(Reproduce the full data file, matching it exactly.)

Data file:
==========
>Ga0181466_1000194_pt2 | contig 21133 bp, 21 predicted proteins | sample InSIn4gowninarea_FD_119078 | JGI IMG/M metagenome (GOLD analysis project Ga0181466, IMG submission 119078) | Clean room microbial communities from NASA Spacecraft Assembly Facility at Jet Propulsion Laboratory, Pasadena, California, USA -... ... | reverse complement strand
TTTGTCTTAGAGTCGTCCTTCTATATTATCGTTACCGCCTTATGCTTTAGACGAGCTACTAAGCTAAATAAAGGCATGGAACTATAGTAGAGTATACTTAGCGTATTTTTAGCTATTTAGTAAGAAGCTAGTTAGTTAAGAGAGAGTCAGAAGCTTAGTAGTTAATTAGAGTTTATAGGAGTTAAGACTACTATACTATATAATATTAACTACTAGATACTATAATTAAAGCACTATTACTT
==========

>Ga0181466_1000194_pt2 | contig 21133 bp, 21 predicted proteins | sample InSIn4gowninarea_FD_119078 | JGI IMG/M metagenome (GOLD analysis project Ga0181466, IMG submission 119078) | Clean room microbial communities from NASA Spacecraft Assembly Facility at Jet Propulsion Laboratory, Pasadena, California, USA -... ... | reverse complement strand
TTTGTCTTAGAGTCGTCCTTCTATATTATCGTTACCGCCTTATGCTTTAGACGAGCTACTAAGCTAAATAAAGGCATGGAACTATAGTAGAGTATACTTAGCGTATTTTTAGCTATTTAGTAAGAAGCTAGTTAGTTAAGAGAGAGTCAGAAGCTTAGTAGTTAATTAGAGTTTATAGGAGTTAAGACTACTATACTATATAATATTAACTACTAGATACTATAATTAAAGCACTATTACTT